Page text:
• Pachirisu and Magikarp
  • Cubone and Diglett
  • Magneton and Quagsire
  • Espeon and Umbreon
  • Yveltal and Latios
  • Reshiram and Cresselia
  • Popplio and Litten (Currently only confirmed for Deluxe)
  • Mega Rayquaza and Mimikyu (Available as part of Wave 1 Deluxe version DLC)
  • Mew and Celebi (Available as part of Wave 2 Deluxe version DLC)

Tropes that apply to Pokkén Tournament

  • 2˝D: The game alternates between a full-range three-dimensional movement field as seen in fighters like the Gundam Vs Series, and a slightly more traditional field similar to Tekken.
  • A Taste of Power: The Wii U version comes with an amiibo card that allows you to unlock Shadow Mewtwo temporarily. You can unlock him permanently by beating the single-player game.
  • Air-Dashing: Certain Pokémon such as Blaziken and Lucario have access to an air dash in Duel Phase.
  • And Your Reward Is Clothes: After battles, you can earn a Lucky Bonus, which earns you things like titles and avatar items. You can also unlock more avatar items by winning Leagues and clearing Mission Panels in single-player (for purchase in My Town or available right away, respectively).
  • Anti-Frustration Feature: Taking out an enemy Pokémon with the startup of a Burst Attack will qualify for a Burst Attack KO as far as unlocking goes.
    • In the Wii U version, players chose from 3 pairs of Support Pokémon in the My Town menu and had to constantly shift them around if they wanted to use others in online modes or the Ferrum League. This was changed so that the entire Support list is always selectable in DX regardless of mode.
    • All gameplay relevant features are unlocked from the start in DX, leaving only clothing and the new Snow Gift stage as unlockables.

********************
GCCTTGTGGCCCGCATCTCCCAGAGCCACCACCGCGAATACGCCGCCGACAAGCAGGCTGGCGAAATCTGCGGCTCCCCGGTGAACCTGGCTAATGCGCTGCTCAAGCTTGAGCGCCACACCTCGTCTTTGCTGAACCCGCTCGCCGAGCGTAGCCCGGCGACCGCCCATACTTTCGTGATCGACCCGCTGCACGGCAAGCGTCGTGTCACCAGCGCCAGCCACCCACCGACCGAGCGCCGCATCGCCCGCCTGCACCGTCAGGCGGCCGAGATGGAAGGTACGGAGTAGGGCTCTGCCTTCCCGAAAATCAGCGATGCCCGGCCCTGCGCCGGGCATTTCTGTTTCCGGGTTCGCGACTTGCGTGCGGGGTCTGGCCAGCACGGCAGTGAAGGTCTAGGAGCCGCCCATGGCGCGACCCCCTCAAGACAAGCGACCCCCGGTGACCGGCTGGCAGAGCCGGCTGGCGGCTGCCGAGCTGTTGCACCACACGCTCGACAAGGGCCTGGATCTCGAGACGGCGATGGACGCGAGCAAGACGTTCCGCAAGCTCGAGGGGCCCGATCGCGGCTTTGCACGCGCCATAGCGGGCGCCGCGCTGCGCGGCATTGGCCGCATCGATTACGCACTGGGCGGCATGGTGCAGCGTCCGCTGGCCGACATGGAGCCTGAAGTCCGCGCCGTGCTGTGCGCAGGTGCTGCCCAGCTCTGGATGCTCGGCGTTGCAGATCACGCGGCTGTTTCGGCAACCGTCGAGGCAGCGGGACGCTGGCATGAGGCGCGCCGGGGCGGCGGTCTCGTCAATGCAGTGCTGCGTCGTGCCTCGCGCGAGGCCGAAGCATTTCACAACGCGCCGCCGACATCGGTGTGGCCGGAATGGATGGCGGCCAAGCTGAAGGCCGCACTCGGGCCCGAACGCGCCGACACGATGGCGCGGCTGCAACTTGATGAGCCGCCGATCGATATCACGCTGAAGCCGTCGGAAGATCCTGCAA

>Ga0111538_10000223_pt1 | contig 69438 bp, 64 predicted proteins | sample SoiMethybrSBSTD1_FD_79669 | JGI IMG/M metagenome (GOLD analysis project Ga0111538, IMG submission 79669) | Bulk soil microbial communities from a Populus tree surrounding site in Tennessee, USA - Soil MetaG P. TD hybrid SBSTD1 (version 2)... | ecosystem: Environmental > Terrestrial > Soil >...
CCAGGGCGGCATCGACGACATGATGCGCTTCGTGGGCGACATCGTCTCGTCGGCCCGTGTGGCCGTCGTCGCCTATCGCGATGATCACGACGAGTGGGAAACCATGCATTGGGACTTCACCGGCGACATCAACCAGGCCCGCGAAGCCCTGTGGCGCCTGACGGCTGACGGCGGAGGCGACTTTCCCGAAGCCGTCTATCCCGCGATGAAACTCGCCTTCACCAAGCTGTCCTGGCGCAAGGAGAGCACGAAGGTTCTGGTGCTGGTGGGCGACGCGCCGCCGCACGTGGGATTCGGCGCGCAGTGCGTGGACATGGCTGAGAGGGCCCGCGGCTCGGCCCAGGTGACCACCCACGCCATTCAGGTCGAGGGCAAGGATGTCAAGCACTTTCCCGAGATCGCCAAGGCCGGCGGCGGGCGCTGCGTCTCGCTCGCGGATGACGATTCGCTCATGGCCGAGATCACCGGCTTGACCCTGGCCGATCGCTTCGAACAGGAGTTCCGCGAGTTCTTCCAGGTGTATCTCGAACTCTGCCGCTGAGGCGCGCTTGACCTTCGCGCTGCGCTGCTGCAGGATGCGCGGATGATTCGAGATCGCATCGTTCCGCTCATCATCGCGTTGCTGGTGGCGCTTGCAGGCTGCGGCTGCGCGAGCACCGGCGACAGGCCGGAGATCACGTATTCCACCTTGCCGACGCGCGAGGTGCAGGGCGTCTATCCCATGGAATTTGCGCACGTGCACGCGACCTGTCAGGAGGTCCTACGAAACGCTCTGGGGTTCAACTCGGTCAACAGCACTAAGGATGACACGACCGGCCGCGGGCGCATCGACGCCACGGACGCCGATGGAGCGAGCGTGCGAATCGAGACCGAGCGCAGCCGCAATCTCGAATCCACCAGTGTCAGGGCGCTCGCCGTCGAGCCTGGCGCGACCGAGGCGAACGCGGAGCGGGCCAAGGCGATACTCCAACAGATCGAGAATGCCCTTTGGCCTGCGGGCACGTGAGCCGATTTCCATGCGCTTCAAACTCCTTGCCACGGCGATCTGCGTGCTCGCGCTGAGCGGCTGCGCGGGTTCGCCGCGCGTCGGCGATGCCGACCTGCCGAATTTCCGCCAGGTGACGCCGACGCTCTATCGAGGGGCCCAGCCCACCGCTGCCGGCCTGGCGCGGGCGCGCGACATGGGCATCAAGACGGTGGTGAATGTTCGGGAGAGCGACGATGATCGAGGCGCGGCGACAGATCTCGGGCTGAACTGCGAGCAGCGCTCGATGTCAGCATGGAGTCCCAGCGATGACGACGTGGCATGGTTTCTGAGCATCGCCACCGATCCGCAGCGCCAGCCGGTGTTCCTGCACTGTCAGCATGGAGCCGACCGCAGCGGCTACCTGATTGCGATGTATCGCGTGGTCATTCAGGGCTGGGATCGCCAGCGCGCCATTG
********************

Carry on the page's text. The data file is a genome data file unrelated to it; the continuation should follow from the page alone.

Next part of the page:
• Anti-Rage Quitting: While implemented to a small degree in the Wii U version, it wasn't very effective. Rage quitting worsened your win ratio and cost you 200,000 units of money, but didn't affect your rank and could even be used to dance around Rank Downs and failed Rank Up matches. DX fixes this by counting all disconnects as losses mechanically as well, meaning rank points and potentially ranking matches are automatically lost. Habitual rage quitting also leads to a mark next to your username.
  • Art Shift: The Pokémon are rendered with more detailed skin and fluffy fur (take a gander at Braixen in the opening cinematic) than in other games while still keeping their original shapes and proportions mostly intact.note  For instance, the crest on Suicune's head is actually made of crystal this time and his bottom is visibly rendered with more polygons than usual.
  • Artifact of Doom: The Shadow Synergy Stone that is responsible for Shadow Mewtwo's corruption and parasitic Gaia draining. To end the threat he poses to Ferrum, you and Anne have to reduce the stone to an inert state.
  • Assist Character: In addition to the playable fighters, you can choose a set of two Support Pokémon to help you out in different ways. Some go and directly attack the opponent, like Snivy or Lapras, while others can help you defend yourself, like Fennekin and Magikarp, and others will apply status effects to you or your opponent, like Croagunk or Eevee.